Once I made that lame-ass decision to stop at Slate Run I slowed down even more and took my sweet time getting there. I walked the sorry fraction of the man I used to be across that bridge and checked in at 3:09am. I still had 6 minutes to get out of there and head to the next aid station. I walked around aimlessly for a couple of minutes checking out the food, and the medical tent, seeing if there was anyone around that I knew that could somehow magically restore my broken spirit.

What was I doing? Why was I looking for some kind of help?

I could have helped myself. I could have grabbed my drop bag, quickly changed, topped off my fluids, grabbed some food to eat on the go and check-out by 3:15am. Would it have been difficult? Yes, but certainly not impossible. But I didn’t even try. It’s like I had entered the twilight zone or something in those previous 7 miles. This seemed like an alternate reality.

Then at 3:14am I walked over and told them I was dropping out. I had to remove my bib and turn it in.

That’s when reality hit, and it hit like a fucking freight train. It fucking sucked! I immediately started to get emotional, and I tried to hold it together as I made it back over to see whatever food was left while waiting for a volunteer to give me a ride back to the start.

It was only about a 5-minute wait until one of the volunteers (unfortunately I’m drawing a blank on his name) was able to provide a ride. There were 2 other runners that were getting a ride back also; a guy and a girl (unfortunately I didn’t get their names either). We all had a nice conversation which made the almost hour-long ride seem to go by quicker. Once I got back to my vehicle I wiped myself down, changed my clothes, and then slept in the back on the folded down seats for about 3 hours.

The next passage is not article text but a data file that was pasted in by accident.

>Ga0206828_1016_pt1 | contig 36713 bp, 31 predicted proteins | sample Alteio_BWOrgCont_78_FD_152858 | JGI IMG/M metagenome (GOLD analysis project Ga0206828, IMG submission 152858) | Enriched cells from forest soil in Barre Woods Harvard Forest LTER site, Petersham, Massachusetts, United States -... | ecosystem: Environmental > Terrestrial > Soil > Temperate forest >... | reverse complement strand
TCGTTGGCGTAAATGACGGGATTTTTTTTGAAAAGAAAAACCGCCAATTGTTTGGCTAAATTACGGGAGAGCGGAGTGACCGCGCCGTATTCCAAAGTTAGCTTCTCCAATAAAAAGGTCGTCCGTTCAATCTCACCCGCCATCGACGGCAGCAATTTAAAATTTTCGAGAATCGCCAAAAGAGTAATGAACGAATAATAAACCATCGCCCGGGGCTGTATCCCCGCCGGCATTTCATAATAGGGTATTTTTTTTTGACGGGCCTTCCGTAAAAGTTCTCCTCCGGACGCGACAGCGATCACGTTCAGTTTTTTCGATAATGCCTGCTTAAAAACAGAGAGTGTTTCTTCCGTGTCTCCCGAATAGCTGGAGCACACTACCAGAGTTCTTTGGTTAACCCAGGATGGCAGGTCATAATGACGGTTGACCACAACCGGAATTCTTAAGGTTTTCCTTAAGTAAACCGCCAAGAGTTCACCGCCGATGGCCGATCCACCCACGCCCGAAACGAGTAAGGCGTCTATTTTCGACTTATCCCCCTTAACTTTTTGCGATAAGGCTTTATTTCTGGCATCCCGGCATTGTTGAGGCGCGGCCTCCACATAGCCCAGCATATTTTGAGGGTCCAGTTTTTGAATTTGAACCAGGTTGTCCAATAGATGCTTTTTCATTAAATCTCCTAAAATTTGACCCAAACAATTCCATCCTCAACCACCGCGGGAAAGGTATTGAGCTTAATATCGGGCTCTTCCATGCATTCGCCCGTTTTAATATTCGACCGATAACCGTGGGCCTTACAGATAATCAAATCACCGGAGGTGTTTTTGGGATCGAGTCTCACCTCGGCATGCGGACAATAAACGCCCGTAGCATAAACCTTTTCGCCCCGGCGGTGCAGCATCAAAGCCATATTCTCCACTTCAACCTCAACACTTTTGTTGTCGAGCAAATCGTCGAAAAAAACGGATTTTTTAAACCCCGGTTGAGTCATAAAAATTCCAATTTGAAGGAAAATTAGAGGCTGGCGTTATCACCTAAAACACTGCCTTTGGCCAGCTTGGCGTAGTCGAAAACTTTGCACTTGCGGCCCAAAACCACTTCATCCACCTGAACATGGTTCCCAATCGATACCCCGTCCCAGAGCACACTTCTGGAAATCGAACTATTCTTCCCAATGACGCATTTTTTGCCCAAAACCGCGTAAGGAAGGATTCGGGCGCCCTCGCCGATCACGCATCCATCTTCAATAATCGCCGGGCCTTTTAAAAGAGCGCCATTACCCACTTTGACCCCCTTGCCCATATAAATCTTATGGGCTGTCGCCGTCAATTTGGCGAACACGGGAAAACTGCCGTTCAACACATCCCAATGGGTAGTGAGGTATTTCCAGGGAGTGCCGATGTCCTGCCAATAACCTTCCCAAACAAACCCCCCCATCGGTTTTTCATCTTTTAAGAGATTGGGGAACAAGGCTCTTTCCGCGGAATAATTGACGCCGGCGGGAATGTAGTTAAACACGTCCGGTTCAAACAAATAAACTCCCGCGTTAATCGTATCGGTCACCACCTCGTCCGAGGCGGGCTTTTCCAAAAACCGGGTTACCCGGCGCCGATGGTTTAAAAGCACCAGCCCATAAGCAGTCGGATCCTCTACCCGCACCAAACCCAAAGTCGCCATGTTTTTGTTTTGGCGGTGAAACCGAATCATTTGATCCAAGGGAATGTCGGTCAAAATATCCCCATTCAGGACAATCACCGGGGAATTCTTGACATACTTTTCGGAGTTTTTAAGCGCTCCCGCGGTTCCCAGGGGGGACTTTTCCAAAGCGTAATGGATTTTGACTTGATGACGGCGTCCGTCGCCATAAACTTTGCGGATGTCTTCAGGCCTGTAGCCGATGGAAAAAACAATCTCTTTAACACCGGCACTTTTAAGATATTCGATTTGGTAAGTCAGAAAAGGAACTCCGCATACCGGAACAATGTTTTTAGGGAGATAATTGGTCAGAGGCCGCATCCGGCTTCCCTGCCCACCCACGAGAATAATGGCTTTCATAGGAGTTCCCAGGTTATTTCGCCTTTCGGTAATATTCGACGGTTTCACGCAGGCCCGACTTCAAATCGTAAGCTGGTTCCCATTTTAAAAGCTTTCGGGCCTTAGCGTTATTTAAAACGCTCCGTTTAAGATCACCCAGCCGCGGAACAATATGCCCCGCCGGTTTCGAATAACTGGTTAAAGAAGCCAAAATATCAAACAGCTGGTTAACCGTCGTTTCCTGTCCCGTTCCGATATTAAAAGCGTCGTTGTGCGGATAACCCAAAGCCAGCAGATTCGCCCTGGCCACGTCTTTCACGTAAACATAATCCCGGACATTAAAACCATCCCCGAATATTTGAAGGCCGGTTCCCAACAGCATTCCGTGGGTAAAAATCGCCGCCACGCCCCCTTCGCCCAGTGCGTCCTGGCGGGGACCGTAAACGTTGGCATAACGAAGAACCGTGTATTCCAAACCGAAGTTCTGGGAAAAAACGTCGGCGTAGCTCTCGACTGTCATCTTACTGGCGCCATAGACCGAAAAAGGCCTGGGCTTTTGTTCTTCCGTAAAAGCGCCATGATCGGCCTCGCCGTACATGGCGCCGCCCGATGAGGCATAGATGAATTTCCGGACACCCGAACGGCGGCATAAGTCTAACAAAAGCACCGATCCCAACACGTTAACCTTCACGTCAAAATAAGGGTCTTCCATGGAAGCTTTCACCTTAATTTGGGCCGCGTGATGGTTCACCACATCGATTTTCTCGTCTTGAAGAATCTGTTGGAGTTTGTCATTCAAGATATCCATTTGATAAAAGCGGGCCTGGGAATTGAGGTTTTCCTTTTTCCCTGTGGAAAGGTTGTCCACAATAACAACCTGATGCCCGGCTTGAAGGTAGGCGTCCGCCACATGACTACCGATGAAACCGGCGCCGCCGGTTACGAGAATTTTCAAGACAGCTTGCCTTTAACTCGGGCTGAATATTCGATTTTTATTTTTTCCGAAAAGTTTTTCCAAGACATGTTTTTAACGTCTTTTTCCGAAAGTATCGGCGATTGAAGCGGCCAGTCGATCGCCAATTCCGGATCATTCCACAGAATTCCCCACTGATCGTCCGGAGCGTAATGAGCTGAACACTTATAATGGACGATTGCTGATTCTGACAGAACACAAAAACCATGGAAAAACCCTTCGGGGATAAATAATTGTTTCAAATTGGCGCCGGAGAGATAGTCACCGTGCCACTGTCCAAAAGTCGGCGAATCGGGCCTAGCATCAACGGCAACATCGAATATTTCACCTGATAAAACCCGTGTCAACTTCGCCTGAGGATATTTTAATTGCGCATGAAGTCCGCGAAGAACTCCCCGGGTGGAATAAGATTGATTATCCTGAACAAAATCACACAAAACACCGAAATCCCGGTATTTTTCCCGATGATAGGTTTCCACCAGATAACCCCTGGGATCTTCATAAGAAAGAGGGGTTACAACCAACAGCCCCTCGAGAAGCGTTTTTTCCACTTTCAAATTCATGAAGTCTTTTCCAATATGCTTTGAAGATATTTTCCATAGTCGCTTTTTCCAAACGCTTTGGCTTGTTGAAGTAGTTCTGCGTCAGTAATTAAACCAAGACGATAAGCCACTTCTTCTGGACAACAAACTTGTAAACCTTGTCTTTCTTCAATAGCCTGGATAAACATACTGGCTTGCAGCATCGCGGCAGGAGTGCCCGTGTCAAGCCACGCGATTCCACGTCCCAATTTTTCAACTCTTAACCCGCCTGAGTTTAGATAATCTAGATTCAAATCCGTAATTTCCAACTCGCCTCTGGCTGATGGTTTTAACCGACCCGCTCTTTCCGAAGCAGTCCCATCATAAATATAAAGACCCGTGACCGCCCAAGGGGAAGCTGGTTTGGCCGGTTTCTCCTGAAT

I missed the top few runners coming in but wanted to hang out until the last runner came through. But I needed to get cleaned up first. I made the 40-minute drive back to my hotel in WIllamsport. I got showered and changed, then headed out for breakfast at a local diner. I felt refreshed so I headed back to the finish at Little Pine State Park. I collected my drop bags that had made it back so far, and just hung out and talked with some fellow runners who hadn’t finished. We all cheered as each finisher came down the home stretch and across the finish line. It was a fun and festive atmosphere. It was great seeing Kyle, Andrei, Keith, and all the other finishers crossing that line and getting their well-earned buckle and finisher jacket.

I was disappointed with myself on Sunday, but I was still kind of in the moment seeing the other finishers. That drive home Sunday night wasn’t great. Monday was awful. I was very disappointed and depressed, and I didn’t want to be back to reality. Before and during the race I was expecting to be a changed and better version of myself after crossing the finish line. I thought I was born for this, the stars were aligned, and I was going to fulfill my destiny. But since that didn’t happen, I ended up feeling like a lesser version of who I was. I felt empty inside. My soul vanished into the darkness the moment I turned that bib in. Here it is three days later and I still feel the anguish just thinking about, and I probably will for quite some time. And perhaps therein lies the good that came out of this. I will NEVER FORGET that moment. This one will sting for quite a while; well at least until Sunday 8/14/22 around 4:30pm.

Now that I’ve gotten all that out it’s time to quit stewing in the dumps. It’s time get back to putting in the work and making things happen. I’m 81 days out from Rim to River 100 which will be a nice boost, and 360 days until my 2nd date with destiny. I damn well guarantee I will be taking my soul back and getting that buckle and jacket.

LET’S FUCKING GO!!

#SEEYOUATSTATES

Aid Station Splits: Pre-race estimates vs. Actuals

Aid StationSect. Dist.Total Dist.Cutoff TimeEst. TimeActual Time
AS1- Ramsey Rd5.85.87:00am6:20am6:33am
AS2- Ramsey5.511.39:00am7:40am8:06am
AS3- Lower Pine Btm.6.517.811:30am9:30am10:10am
AS4- Browns Run8.025.82:00pm12:00pm12:30pm
AS5- Happy Dutchman5.831.64:30pm2:30pm2:35pm
AS6- Ritchie Rd6.938.56:30pm4:30pm4:29pm
AS7- Hyner Run4.743.28:15pm6:30pm6:02pm
AS8- Dry Run8.051.211:00pm9:00pm9:07pm
AS9- Big Trail5.456.612:45am11:00pm11:23pm
AS10- Slate Run7.363.93:15am1:30am3:09am
AS11- Algerine5.469.35:30am3:30amDNF
AS12- Long Branch6.575.87:30am5:30amDNF
AS13- Blackwell4.780.59:15am7:30amDNF
AS14- Sky Top4.585.010:45am9:00amDNF
AS15- Barrens8.193.11:30pm12:00pmDNF
AS16- Hackett6.299.33:45pm2:00pmDNF
Finish3.8103.15:00pm3:35pmDNF

Strava Stats

Garmin Stats

Whoop Stats

Next year’s image will include the bib, buckle, and jacket